Lace

Lace making example from the collection

From the 1500s to the 1800s lacemaking became a widespread cottage industry in Northamptonshire, Bedfordshire and Buckinghamshire, after being introduced by European migrants fleeing persecution.

They settled in the region. Our lace collection derives from the three counties, revealing the different types of lace and how it was made.

Key objects from the collection

Buckingham point lace

Samples and items made from Buckingham point lace make up a significant part of the museum’s lace collection. Buckinghamshire point lace was made throughout the 1700s and 1800s until the decline of the industry. It is a delicate lace with naturalistic floral motifs outlined in a thicker ’gimp’ thread for greater definition against the net background. In Northamptonshire, Buckinghamshire point lace was used to edge undergarments or baby clothes, particularly christening gowns and was known locally as 'baby lace’.  More generally it was used for collars, cuffs, bonnet veils, with edgings in a variety of widths.

The Paisley Pear

The Paisley Pear is an important example of Buckingham point lace made within Northamptonshire. It was made by Betsy Gibbings outside her cottage in Pudding Bag Lane, Paulerspury around 1901. Coming in at length of 174cm it is decorated in a repetitive pattern of a paisley shaped head filled with honeycomb point stitching.

Bedfordshire lace

The collection also includes a large number of samples and items made from Bedfordshire lace. Bedfordshire lace became popular in the 1850s at the time of decline in the hand-made lace industry. It was quicker to make than the Buckinghamshire point lace as its features were joined with leaves or bars, rather than a net background. Its bold designs suited the fashions of the day. Typically collars and cuffs were made in Bedfordshire lace as well as wide flounces for the bottom of crinoline dresses and handkerchief edgings.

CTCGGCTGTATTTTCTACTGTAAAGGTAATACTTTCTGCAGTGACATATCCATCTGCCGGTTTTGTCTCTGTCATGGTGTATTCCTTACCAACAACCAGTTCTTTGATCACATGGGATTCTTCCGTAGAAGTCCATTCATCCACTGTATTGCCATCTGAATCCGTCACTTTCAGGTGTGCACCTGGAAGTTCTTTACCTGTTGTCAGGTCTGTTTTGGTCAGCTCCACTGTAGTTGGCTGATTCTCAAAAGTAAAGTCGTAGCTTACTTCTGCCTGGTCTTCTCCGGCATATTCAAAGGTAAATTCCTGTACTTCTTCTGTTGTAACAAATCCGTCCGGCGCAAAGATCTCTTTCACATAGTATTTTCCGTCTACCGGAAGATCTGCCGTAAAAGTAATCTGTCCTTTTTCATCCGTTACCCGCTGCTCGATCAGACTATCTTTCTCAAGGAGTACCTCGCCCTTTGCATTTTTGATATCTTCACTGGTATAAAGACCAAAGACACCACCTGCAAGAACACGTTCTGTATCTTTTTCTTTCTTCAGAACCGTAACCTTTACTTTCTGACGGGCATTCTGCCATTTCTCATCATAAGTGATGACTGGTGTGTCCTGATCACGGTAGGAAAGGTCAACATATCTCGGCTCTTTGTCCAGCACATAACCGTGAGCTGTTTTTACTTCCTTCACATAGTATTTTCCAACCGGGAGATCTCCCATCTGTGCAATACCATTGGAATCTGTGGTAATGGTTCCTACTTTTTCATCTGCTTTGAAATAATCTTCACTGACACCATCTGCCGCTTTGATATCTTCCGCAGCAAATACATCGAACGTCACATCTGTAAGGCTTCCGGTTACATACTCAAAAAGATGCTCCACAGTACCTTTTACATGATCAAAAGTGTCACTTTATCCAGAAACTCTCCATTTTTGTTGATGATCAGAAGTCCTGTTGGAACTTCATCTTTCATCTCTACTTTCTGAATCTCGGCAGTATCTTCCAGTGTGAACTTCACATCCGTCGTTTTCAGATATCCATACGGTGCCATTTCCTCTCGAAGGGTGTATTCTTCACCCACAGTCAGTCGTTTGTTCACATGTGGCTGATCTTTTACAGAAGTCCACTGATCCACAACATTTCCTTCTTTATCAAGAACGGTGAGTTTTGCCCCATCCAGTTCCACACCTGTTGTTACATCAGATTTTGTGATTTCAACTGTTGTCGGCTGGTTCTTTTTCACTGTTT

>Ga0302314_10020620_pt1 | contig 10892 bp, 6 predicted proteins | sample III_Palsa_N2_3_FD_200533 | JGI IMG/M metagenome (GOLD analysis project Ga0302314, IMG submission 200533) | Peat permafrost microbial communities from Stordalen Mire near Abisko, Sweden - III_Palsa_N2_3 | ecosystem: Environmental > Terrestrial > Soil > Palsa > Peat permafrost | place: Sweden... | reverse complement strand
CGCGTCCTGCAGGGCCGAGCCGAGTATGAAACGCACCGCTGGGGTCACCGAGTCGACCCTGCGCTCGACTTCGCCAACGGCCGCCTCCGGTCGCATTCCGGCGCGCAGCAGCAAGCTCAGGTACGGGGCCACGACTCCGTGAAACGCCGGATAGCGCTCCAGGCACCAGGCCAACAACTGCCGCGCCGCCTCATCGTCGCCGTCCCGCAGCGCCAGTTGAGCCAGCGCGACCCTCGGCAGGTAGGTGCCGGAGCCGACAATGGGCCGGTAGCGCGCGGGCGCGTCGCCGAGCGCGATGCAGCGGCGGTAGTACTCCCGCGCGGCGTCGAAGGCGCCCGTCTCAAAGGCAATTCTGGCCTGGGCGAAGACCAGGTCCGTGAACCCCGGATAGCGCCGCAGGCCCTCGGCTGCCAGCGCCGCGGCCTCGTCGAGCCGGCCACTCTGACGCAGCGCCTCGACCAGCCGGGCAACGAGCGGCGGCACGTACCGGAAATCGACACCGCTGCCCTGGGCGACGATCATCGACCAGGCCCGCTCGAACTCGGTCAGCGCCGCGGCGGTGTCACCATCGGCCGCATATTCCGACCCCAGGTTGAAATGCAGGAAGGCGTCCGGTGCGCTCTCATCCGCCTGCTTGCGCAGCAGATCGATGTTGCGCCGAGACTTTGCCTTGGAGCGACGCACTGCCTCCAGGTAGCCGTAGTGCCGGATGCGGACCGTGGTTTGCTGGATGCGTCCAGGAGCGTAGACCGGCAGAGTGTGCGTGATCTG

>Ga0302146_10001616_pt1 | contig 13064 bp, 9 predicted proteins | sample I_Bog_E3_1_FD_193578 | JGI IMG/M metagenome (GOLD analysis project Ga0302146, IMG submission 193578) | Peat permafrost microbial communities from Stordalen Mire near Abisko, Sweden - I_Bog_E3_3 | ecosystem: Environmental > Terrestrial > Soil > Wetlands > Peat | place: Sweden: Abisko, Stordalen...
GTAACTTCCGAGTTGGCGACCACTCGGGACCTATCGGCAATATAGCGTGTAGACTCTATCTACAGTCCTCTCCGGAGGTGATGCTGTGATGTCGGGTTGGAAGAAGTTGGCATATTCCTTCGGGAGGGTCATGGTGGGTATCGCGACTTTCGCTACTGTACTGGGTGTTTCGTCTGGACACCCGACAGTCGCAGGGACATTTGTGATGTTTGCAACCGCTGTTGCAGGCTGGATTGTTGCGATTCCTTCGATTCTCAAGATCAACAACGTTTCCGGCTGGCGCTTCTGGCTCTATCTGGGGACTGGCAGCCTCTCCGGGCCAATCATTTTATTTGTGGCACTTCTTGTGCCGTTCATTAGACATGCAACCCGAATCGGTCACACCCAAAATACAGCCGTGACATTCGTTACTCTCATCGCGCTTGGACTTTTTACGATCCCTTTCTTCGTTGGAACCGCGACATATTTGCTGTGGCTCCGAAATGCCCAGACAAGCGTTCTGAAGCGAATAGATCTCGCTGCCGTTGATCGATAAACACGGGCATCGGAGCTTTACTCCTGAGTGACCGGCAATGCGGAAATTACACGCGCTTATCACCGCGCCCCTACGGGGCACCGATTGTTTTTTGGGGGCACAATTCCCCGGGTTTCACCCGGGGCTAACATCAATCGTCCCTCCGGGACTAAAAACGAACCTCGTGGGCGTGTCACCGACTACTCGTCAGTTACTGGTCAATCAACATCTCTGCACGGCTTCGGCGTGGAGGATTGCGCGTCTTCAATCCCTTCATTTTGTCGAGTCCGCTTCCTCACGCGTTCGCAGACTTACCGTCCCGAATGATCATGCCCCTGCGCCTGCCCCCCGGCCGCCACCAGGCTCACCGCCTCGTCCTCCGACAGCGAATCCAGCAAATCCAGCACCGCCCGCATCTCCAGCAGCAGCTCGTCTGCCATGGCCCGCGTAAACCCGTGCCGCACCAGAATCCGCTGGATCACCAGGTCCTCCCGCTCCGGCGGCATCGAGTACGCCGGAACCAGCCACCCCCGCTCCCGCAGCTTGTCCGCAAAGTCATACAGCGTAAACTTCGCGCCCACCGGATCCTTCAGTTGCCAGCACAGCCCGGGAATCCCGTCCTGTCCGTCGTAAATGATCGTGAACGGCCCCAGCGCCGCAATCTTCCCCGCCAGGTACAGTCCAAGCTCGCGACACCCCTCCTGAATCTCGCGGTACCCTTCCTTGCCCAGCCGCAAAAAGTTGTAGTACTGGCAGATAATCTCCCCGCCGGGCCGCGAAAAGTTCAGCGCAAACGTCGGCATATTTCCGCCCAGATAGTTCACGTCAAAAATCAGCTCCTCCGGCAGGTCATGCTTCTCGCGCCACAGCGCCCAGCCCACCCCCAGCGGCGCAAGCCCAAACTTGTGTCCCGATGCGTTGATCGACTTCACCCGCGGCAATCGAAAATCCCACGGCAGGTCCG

Lacemaking equipment

The lace collection comprises of many tools and equipment that were used to make lace within the region. Bobbin lace was produced by using bobbins to weave linen or cotton thread around pins laid out in a pattern, attached to a pillow stuffed with straw. Items within the collection include bobbins, pins, patterns, prickings, pillows and pillow stands used and made within Northampton and the surrounding villages.

Where to view the lace collection

There is a small display of lace and lacemaking as part of the story of Northampton in the History of Northampton Gallery 2.

History of Northampton Gallery 2

Our online resources include lace. Listen to Barbara Potter talking about lacemaking in the Midlands.

Listen to lacemaking stories

Research or enquire about the lace collection

We welcome access to the collection through research visits, viewings and correspondence.

Research or enquire about the collection